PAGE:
A still from the recent documentary "DAWNLAND," showing a father and child on Indian Island. A free global livestream of the film is planned for Monday, Oct. 14 to celebrate Indigenous Peoples' Day. PHOTO COURTESY OF THE UPSTANDER PROJECT

‘Dawnland’ to be streamed Oct. 14

BOSTON — The Upstander Project film “DAWNLAND” won the Emmy® award for Outstanding Research at the 40th Annual News and Documentary Awards last week. Composer Jennifer Kreisberg was also nominated for Outstanding Music at the ceremony hosted by the National Academy of Television Arts and Sciences at Alice Tully Hall at Lincoln Center in New York City on Tuesday, Sept. 24.

A free global livestream of the documentary will be held on Monday, Oct. 14 at 3 p.m. to celebrate Indigenous Peoples’ Day. The filmmakers will also offer a web conference Q&A. RSVP for the screening at ovee.itvs.org/screenings/em6ic.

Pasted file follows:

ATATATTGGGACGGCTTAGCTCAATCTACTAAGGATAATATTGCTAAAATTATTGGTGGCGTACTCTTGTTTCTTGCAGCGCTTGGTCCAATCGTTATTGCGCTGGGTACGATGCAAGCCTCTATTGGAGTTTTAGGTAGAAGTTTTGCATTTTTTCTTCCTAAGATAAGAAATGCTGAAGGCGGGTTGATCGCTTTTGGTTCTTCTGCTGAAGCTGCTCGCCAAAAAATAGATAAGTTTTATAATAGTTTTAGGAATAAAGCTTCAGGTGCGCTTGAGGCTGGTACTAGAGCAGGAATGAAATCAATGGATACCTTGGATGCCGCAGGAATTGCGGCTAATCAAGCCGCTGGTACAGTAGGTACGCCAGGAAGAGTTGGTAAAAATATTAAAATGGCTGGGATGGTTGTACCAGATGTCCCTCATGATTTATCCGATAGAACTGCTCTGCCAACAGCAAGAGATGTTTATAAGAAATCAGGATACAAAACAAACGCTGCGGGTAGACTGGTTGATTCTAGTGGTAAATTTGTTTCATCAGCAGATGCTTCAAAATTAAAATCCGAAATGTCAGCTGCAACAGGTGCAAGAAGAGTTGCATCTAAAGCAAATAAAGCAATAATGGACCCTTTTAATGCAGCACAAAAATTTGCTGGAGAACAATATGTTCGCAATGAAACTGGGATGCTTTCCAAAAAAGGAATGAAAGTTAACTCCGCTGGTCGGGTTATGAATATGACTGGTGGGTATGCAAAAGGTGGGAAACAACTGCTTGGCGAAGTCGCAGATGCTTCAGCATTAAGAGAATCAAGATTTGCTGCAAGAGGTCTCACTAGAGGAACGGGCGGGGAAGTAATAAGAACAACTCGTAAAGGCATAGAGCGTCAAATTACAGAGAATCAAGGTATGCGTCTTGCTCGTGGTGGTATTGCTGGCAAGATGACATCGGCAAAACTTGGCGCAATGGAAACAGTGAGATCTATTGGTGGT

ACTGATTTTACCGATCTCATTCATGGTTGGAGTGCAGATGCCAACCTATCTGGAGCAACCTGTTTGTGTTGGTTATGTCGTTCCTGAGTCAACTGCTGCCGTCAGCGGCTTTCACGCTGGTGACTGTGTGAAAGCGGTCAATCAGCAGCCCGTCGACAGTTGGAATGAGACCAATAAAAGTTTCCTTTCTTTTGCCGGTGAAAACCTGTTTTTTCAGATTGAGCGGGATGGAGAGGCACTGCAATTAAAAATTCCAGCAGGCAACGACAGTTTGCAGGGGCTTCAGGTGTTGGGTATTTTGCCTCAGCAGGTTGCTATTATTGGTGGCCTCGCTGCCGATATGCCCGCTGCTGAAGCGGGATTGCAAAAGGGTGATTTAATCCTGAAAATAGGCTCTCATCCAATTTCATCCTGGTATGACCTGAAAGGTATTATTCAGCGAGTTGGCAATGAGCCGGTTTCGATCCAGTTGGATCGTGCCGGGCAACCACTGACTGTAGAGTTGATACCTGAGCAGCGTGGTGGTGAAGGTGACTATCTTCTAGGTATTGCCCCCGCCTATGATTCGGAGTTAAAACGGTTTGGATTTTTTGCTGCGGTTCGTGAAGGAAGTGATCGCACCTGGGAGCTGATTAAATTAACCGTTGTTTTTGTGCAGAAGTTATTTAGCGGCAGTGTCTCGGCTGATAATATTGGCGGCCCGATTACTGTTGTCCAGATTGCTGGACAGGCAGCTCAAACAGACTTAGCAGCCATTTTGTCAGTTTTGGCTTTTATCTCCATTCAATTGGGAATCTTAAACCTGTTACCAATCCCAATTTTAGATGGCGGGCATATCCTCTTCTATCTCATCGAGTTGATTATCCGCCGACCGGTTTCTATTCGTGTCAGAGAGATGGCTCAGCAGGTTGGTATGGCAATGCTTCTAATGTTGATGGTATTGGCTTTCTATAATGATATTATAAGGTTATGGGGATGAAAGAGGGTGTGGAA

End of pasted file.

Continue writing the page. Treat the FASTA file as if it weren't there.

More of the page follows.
The film documents the work of the truth and reconciliation commission created by Maine-Wabanaki REACH. The commission found that cultural genocide persists in Maine because the child welfare system continues to remove Native children from their homes and tribes at a high rate.

Maine-Wabanaki REACH board member Esther Anne (Passamaquoddy) said, “The recognition of Wabanaki people through ‘DAWNLAND’ helps Maine-Wabanaki REACH in our work to engage Wabanaki and non-Native people in learning history, understanding intergenerational trauma, and creating paths to healing.”

Co-director Ben Pender-Cudlip said, “The award truly honors everybody who shared their stories with the truth and reconciliation commission. We want to uplift Maine-Wabanaki REACH, who carry the responsibility of seeing through the TRC recommendations, and working toward restoration to Wabanaki and non-Native communities.” Pender-Cudlip, Adam Mazo, Upstander Project learning director Mishy Lesser and editor Kristen Salerno share the award for Outstanding Research.

Lesser said, “This award applauds researchers everywhere, those who scour ignored documents and transcripts for clues that tell a fuller story. We kept digging until we found archival images and hidden information, and appreciate the Academy’s recognition of our effort.”

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